Breaking Misconceptions About Heart Disease in Women

Regional Medical Center of San Jose urges women in the greater San Jose area to become familiar with the pressing epidemic of heart disease in this country. This health problem is far from a disease that affects only older demographics or adult males; it can strike both men and women at any age. In fact, heart disease is a more grave concern for adult females than it is for their male counterparts. Consider these common mistaken beliefs about heart disease to find out how dangerous it truly is.

form of heart shaped by hands

Heart Disease is an Uncontrollable Condition
Some individuals might consider heart disease a problem that affects a person regardless of her health habits. On the contrary, this condition develops largely from lifestyle behaviors . For instance, what a person eats can directly impact her chances of suffering from heart disease. Regular consumption of fat, sodium, and excess calories can lead to high cholesterol, high blood pressure, and weight issues that can cause heart disease. Lack of activity can also increase the likelihood of this condition.

Only Older Women are at Risk for Heart Disease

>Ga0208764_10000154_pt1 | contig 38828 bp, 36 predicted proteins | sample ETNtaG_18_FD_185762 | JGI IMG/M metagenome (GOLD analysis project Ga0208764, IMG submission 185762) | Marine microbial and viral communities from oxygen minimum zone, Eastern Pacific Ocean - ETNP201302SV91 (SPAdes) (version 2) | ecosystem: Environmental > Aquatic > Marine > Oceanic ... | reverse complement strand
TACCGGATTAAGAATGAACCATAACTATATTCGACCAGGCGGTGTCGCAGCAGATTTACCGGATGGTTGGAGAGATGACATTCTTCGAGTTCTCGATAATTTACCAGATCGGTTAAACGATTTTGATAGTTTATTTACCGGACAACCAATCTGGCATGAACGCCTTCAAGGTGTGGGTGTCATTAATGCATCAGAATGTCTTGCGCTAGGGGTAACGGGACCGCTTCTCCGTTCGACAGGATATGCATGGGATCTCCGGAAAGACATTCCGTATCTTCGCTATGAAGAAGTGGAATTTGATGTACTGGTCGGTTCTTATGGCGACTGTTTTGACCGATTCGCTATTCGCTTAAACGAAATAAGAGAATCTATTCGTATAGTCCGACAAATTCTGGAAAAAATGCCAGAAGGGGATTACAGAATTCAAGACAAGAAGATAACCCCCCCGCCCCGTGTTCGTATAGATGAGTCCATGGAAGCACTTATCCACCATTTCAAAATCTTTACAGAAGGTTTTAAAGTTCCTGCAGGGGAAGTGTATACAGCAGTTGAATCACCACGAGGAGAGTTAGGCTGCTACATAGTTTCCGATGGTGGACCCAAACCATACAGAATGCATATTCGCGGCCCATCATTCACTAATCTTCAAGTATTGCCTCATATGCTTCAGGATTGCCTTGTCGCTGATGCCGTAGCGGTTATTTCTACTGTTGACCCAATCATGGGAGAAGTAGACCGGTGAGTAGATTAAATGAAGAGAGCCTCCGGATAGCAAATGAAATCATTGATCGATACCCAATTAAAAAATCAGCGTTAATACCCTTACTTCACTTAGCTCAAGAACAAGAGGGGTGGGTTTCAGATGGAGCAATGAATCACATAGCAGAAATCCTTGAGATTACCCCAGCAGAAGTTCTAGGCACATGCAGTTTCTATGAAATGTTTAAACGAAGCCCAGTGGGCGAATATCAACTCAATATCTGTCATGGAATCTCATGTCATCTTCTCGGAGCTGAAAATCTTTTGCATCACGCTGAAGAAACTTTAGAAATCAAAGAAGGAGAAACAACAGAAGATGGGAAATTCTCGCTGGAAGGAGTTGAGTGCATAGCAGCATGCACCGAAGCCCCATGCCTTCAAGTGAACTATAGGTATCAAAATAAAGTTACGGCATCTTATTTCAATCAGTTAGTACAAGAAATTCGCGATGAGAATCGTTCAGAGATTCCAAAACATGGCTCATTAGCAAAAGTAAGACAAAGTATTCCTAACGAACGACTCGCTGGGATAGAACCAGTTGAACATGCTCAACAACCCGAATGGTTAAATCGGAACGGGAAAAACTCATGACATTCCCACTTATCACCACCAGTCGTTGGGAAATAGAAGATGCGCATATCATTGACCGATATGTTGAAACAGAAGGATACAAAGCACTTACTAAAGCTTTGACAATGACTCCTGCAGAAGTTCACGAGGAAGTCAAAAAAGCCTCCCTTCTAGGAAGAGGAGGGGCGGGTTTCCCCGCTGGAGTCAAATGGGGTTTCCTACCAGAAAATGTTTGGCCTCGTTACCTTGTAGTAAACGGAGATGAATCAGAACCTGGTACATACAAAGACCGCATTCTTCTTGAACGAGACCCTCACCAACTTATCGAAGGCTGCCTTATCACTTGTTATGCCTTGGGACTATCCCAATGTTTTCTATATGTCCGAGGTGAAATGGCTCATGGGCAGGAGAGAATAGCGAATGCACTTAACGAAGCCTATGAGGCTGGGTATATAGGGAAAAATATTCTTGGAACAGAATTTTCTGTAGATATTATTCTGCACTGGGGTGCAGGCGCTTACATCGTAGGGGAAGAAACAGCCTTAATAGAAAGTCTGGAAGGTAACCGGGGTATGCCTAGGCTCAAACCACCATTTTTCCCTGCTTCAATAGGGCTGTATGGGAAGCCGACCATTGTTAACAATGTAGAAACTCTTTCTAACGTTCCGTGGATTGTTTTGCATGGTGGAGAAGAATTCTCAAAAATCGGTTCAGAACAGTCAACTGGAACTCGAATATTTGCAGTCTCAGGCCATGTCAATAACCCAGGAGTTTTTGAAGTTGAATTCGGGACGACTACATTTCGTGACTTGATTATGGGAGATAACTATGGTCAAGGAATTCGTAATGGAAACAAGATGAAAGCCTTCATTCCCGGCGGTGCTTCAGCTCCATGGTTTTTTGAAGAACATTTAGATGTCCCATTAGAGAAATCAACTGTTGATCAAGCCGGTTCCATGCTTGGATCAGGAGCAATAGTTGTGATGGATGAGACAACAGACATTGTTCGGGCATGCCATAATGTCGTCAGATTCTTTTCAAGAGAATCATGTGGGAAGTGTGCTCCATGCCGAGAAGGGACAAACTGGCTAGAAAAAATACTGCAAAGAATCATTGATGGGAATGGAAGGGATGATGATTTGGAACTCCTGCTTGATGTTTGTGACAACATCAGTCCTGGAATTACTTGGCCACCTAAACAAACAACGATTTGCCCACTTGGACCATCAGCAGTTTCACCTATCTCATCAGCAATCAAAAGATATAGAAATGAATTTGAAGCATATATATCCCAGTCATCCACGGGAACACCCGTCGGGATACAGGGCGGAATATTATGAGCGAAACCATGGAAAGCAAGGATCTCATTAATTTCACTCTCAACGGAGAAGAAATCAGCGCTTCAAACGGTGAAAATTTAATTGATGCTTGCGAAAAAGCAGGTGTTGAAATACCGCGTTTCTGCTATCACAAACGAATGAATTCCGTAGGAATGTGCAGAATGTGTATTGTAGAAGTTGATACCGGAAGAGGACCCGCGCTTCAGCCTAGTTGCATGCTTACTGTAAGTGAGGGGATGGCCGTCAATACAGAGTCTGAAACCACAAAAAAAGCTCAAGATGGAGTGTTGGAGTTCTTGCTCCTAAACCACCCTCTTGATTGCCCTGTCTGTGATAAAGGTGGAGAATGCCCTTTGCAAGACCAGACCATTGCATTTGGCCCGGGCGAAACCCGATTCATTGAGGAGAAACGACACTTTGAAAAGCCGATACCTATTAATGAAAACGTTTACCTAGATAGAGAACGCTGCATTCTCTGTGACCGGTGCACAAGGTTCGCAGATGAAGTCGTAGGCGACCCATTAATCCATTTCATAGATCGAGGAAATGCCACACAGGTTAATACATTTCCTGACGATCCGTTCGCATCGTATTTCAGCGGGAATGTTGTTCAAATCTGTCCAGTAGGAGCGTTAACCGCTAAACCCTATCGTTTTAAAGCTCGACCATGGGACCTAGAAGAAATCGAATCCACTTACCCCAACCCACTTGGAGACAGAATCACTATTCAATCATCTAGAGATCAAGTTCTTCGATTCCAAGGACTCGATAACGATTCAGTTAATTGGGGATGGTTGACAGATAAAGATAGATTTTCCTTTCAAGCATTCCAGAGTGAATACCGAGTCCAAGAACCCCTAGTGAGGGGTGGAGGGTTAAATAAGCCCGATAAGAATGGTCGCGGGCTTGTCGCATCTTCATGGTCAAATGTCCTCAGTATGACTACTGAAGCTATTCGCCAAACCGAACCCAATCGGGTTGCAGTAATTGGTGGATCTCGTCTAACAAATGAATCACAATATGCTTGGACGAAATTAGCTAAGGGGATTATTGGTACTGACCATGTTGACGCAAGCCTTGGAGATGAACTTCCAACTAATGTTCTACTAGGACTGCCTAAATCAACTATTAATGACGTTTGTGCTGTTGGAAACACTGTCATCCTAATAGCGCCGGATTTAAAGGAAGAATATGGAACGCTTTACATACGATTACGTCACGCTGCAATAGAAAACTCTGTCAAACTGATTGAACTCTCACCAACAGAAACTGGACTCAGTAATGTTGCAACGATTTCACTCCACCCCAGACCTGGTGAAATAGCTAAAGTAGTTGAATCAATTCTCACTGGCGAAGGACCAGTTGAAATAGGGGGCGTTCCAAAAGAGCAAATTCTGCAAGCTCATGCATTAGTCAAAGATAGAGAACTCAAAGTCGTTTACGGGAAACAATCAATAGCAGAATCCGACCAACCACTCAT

As a woman ages, her arteries may become less flexible, which can influence the onset of heart disease. However, young women can suffer from this problem as well if they do not take measures to protect their cardiovascular health. If a woman in her 20s or 30s smokes, does not exercise, and eats a high-fat and high-calorie diet, she may be in as great a danger for heart disease as someone twice her age.

Heart Disease is Not a Major Concern for Women
Breast cancer and lung cancer are legitimate concerns for women. Despite the serious nature of these conditions, they occur with much less frequency than heart disease. No other health concern affects more adult females in the United States than heart disease. Even if no symptoms are present, it is imperative for all women to look after their heart health to avoid this extremely common problem.

Could you be at risk for heart disease? To receive your recommended screenings and tests, call Regional Medical Center of San Jose at (408) 259-4000. For heart-related emergencies, you can view our current ER wait times when you visit our heart hospital website.

Leave a Comment

Your email address will not be published. Required fields are marked *